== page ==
There’s an argument, a perfectly valid argument, that certain video games glorify war. Video games like Call of Duty and Battlefield where you actively participate in war and kill (virtual) humans, can be criticised by this argument but they are acclaimed by game critics and defended by those who enjoy them, which is a sizeable number of people. Personally, I find it difficult to play such games as I can’t find a strong argument against those who damn them. Can I really justify enjoying participating in a simulation of something that I would be opposed to in real life? It’s a modern moral dilemma. I have no qualms, however, about blowing the head off a zombie.
Perhaps it is this destructive freedom that makes zombie games so appealing. We are absolved of responsibility when the enemy is the mindless killing undead. Zombies also present the challenge that gamers seek, essentially having the abilities of humans but with fewer weaknesses and self preservation instincts. And there is room for flexibility when it comes to developing zombie games. We all know the standard zombie model but games like Left 4 Dead and Dead Nation (both of which I recommend) have added variations and just look at the plethora of creatures spawned by the Resident Evil franchise. So while your basic zombie hoard offers a decent challenge, developers are free to add challenge by changing (mutating if you will) the enemies in the game. This is not true for games where humans are the enemy and there are greater restrictions to their abilities. Endless story possibilities exist in the zombie world and this in part contributes to the large number of these games that exist.
A problem arises, however, when the zombie apocalypse gets over used. Innovation and challenge are craved by gamers and too much of the same results in a loss of interest. I love zombie games but I look at the games I own and see very few in my collection. This is because, while zombie games have been done to death (pardon the pun), they are not often done well enough to warrant me parting with cash. Technical issues aside, zombie games can often be repetitive (within themselves and in reference to other games) in gameplay, cliché in storyline and badly written. The announcement of a new zombie game is therefore often met with groans amongst gamers, and this can lead to the view that we’re fed up with this format all together. But that’s not true; one of the most anticipated games of 2013 is Naughty Dog’s The Last Of Us, a post apocalyptic game where at least some of the enemies are zombie-esque. The demand and love of such games is there but they have been done so badly in the past that excitement for The Last Of Us comes almost entirely from the reputation of the developer.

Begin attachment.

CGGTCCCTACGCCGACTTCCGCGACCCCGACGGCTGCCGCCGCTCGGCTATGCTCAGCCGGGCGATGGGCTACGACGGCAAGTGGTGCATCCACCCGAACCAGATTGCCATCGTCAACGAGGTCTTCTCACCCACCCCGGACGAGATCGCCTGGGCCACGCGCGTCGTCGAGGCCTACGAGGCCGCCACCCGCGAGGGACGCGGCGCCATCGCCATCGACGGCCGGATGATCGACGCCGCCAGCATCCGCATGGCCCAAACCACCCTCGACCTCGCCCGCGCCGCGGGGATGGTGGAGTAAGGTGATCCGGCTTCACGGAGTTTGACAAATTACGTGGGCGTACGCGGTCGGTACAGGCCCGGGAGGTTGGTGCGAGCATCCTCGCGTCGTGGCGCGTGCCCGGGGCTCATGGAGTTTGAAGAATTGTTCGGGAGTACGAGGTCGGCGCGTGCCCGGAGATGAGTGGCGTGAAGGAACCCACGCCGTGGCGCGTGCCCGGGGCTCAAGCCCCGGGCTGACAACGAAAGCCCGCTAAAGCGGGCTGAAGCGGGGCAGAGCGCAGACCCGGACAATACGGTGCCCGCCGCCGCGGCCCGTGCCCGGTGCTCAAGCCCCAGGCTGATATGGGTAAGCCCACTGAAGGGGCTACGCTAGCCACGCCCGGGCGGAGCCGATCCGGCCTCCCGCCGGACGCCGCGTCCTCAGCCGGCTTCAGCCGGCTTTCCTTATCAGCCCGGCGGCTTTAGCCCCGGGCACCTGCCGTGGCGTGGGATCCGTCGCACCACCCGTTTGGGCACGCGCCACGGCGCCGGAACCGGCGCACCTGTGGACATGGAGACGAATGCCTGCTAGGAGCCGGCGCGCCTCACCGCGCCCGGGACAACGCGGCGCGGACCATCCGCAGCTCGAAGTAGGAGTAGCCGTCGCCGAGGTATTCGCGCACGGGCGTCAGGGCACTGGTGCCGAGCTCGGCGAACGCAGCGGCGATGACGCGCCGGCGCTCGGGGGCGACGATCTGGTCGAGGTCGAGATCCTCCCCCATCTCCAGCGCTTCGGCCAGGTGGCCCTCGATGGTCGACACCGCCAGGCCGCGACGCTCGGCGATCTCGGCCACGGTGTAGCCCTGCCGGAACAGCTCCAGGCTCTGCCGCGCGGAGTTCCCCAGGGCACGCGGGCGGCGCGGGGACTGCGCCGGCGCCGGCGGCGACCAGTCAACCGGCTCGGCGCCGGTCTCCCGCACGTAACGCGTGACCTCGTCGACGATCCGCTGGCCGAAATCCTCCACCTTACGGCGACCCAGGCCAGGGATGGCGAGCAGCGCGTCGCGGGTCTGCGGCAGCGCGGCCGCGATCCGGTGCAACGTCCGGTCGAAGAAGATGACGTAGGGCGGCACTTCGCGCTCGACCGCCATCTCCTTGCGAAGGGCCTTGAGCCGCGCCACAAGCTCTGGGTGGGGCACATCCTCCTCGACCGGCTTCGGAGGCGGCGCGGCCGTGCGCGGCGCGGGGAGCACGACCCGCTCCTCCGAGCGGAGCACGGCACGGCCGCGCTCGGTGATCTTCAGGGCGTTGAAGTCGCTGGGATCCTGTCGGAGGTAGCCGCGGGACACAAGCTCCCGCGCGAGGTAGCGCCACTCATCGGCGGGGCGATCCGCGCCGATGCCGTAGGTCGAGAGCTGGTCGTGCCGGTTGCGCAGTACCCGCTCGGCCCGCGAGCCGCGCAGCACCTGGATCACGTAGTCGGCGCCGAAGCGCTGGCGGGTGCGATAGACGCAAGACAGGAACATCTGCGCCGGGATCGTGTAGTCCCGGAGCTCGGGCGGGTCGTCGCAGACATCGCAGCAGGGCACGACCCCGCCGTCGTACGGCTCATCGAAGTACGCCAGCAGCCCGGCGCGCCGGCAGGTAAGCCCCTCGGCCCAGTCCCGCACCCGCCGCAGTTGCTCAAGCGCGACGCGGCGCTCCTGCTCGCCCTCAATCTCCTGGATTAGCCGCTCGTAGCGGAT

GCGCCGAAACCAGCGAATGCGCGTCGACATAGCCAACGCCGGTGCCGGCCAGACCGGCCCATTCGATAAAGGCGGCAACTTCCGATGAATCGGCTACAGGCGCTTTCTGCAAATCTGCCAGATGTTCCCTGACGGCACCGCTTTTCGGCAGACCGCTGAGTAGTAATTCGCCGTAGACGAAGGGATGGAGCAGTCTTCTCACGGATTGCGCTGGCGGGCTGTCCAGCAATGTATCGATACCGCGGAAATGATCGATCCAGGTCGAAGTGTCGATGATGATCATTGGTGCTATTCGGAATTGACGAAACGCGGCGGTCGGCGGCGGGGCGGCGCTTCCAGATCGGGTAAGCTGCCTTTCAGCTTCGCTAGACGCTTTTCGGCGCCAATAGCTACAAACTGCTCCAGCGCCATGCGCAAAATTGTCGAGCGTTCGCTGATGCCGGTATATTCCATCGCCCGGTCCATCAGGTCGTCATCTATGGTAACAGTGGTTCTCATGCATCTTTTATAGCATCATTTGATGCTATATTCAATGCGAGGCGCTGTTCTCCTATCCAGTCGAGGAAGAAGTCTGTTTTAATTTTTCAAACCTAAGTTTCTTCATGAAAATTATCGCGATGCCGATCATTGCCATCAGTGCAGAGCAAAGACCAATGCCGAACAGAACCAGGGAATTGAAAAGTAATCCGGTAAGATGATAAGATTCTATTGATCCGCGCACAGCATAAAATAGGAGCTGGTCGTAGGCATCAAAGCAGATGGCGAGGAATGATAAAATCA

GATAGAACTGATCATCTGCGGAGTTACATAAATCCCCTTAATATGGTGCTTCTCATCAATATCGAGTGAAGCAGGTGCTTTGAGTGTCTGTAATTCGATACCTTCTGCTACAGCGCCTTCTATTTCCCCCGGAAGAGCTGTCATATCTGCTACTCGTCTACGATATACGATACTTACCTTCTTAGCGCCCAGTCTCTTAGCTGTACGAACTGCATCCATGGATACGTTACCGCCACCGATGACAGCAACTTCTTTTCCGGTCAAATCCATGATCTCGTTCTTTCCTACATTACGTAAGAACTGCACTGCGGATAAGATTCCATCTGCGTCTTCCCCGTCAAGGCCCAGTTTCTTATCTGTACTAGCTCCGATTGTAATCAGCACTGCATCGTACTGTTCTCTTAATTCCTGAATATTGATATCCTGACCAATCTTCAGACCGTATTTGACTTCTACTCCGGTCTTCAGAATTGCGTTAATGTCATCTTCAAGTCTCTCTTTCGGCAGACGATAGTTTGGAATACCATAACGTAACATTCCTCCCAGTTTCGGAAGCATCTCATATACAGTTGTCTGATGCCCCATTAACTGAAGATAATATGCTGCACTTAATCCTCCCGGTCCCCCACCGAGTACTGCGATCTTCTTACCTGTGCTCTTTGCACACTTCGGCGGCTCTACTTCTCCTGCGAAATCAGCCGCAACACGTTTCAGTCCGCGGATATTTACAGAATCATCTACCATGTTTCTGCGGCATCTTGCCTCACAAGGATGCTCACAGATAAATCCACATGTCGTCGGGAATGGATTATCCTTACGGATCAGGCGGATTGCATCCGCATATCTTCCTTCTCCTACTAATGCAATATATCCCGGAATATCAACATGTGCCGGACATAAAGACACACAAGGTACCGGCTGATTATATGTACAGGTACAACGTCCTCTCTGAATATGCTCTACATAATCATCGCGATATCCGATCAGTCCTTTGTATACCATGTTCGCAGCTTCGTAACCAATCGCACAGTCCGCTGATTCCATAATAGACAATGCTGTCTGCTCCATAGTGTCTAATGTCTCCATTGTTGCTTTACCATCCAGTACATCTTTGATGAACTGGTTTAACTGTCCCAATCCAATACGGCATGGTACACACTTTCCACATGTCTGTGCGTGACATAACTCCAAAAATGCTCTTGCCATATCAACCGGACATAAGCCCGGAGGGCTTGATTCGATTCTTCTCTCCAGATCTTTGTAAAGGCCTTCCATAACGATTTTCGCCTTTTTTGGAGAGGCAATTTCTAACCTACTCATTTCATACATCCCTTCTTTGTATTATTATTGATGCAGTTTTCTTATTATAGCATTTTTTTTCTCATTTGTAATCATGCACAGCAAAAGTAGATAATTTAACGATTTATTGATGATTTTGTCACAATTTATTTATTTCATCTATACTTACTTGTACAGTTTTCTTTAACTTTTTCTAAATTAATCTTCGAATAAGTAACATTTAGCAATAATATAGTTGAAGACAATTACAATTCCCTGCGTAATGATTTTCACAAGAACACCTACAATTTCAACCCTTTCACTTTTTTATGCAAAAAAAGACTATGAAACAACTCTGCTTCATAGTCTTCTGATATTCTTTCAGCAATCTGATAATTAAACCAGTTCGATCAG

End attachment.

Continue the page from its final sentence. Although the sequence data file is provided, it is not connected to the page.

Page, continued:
While there is room for flexibility in zombie games, there are a few things that help make it good. Survival against the odds is a theme that should be included but, more importantly, the player needs more objectives than “kill as many zombies as possible”. Killing zombies is fun but killing just for the sake of it gets old fast. I for one am very excited about The Last Of Us and I’m interested to see how ZombiU turns out too. Zombies don’t appear to be leaving the games industry any time soon and I cannot express how happy that makes me.